Dramatic footage of Julian Assange arrest in London was obtained by Russia-backed agency leaving British broadcasters 'embarrassed'

BBC, ITN, and Sky News are forced to use footage captured by a foreign agency even though the significant event took place in their own backyard in Central London


                            Dramatic footage of Julian Assange arrest in London was obtained by Russia-backed agency leaving British broadcasters 'embarrassed'

The dramatic footage of establishment whistleblower Julian Assange being apprehended and carried out of the Ecuadorian embassy in London was obtained by Ruptly, a subsidiary of the Russian government-backed news agency RT.

According to Laura Lucchini, head of Ruptly's newsroom, the news service has maintained a 24-hour watch on the embassy since April 5. The Berlin-based agency is notorious for live streaming events that other media bigwigs choose to ignore, including several protests and public disorder.

Jim Waterson, a media editor for The Guardian, wrote how British news outlets were unable to capture such a significant event in their own backyard. "Embarrassingly, British television stations are now having to rely on footage from a Russian government-backed news organization to cover an event which took place on their own backyard in Central London," he wrote.



 

 

According to him, multiple sources at broadcasters in the UK suggested there had been an agreement between the BBC, ITN, and Sky News to take turns to provide a camera outside the embassy. While the arrangement came into effect on April 5, efforts were abandoned over the weekend after news editors somehow "concluded" Assange would not be leaving immediately. This cost major British broadcasters the key moment on video, and they were forced to use footage captured by a foreign agency.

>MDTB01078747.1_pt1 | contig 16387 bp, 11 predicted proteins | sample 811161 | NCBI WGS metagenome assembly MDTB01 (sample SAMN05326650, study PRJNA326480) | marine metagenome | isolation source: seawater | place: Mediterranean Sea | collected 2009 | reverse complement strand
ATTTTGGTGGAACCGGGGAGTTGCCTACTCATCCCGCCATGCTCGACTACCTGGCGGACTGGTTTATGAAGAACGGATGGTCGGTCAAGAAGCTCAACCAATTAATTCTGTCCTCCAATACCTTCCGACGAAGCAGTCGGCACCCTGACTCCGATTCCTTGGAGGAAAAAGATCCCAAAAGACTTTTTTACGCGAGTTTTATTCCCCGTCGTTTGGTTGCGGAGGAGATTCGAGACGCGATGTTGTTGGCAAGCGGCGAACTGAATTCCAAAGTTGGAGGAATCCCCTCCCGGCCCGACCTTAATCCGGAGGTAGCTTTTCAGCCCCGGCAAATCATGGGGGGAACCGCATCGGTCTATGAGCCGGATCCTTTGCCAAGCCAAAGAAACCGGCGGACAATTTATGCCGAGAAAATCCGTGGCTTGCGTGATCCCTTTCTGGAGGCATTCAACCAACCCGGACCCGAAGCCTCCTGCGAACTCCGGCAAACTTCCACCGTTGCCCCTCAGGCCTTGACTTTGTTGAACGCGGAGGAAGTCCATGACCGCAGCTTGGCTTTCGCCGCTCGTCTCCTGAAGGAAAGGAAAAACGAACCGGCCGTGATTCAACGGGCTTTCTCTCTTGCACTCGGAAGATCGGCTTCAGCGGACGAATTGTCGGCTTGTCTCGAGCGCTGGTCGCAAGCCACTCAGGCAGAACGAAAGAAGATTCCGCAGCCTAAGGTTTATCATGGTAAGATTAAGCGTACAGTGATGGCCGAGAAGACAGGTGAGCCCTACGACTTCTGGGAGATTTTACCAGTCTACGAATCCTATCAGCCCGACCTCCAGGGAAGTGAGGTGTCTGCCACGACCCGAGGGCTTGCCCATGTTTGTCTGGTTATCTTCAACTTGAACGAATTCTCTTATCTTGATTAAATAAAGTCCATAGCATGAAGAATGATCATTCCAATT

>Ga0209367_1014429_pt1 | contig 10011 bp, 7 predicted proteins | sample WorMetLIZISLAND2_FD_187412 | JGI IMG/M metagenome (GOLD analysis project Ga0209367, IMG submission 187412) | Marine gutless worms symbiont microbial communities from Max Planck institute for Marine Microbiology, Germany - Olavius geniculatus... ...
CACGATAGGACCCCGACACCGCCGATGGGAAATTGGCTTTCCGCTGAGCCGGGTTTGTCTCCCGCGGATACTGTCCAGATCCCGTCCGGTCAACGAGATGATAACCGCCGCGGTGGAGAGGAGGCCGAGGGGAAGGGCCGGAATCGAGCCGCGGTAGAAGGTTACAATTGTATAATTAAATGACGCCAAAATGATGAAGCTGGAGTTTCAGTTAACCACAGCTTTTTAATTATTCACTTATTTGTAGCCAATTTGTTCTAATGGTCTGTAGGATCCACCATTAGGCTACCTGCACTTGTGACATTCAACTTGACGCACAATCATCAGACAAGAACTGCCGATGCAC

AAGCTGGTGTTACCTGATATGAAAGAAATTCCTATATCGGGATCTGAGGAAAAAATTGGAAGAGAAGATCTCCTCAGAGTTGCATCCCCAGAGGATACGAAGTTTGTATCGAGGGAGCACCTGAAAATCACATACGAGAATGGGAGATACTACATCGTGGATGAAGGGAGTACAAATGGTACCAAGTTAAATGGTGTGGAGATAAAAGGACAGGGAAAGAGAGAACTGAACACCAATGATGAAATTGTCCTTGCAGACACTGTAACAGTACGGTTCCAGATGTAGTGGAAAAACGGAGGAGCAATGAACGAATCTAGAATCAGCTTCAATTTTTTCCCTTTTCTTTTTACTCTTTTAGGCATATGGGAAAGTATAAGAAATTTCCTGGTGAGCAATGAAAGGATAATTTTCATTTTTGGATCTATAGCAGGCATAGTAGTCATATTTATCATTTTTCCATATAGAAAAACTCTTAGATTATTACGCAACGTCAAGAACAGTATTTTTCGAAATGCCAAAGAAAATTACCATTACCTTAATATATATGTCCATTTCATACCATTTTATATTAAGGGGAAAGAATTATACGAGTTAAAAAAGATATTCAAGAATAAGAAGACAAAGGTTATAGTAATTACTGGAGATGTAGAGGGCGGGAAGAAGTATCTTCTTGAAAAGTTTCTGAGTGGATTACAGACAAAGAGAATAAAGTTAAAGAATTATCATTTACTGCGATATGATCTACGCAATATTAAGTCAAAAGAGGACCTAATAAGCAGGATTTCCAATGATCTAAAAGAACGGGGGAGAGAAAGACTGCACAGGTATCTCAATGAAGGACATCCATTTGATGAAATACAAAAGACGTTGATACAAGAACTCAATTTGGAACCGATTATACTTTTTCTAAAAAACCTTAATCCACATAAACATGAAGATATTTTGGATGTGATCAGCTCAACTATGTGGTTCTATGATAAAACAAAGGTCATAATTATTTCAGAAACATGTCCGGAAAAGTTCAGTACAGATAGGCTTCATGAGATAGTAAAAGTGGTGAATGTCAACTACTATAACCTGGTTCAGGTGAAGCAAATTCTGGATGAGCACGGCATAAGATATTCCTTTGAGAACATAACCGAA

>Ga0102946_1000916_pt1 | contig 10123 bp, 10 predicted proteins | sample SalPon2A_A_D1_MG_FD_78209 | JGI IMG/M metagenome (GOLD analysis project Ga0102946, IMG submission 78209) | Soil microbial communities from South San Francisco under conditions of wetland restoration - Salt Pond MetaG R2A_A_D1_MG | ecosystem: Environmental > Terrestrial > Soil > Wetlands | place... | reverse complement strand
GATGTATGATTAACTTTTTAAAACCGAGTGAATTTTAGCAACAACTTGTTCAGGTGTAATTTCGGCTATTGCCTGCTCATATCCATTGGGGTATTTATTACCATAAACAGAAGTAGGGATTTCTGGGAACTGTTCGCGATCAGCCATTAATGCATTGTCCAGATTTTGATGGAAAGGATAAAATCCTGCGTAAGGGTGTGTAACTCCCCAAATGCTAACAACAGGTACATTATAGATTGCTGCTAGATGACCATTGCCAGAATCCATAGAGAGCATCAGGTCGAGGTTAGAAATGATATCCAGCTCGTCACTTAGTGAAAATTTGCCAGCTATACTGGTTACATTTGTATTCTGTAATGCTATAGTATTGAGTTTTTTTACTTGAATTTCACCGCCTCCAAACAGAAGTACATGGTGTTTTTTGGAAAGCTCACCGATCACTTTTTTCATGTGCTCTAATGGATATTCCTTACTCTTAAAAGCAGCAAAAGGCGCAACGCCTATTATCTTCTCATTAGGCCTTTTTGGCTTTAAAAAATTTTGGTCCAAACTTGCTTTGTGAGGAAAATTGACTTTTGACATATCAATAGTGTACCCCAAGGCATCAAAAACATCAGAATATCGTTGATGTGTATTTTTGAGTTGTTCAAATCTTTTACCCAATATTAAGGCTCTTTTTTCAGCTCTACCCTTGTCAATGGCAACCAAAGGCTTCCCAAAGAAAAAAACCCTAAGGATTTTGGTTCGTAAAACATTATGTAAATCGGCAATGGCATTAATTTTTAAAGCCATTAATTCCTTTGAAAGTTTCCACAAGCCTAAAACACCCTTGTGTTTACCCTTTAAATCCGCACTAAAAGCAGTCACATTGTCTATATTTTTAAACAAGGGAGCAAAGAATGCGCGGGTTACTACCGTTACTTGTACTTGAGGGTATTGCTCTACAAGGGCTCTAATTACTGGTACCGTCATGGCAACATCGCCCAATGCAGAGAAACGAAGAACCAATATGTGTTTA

Assange has enjoyed the support of RT, previously known as Russia Today, for the longest time. Due to their longstanding backing of his associated causes, several outlets are now speculating that RT could have received a tip about the imminent arrest so that they were prepared to capture the incident on time, Waterson wrote.

Nonetheless, journalists at Ruptly have maintained that they were "more committed" to having a cameraman outside the embassy at all times as compared to other broadcasters, denouncing any conspiracy theories surrounding the same.



 

 

RT now has a "global scoop" which is guaranteed to make them substantial amounts from licensing the footage to media outlets across the globe, Waterson added.

British police forces have, in the past, discreetly tipped off media outlets about high-profile raids or arrests beforehand. This happened during the Cliff Richard case when the BBC arguably took it a bit too far by flying a helicopter over the singer's house.

Following the incident, the investigation came to an end and the British state-run media conglomerate was faced with an expensive lawsuit, which Richard ultimately won.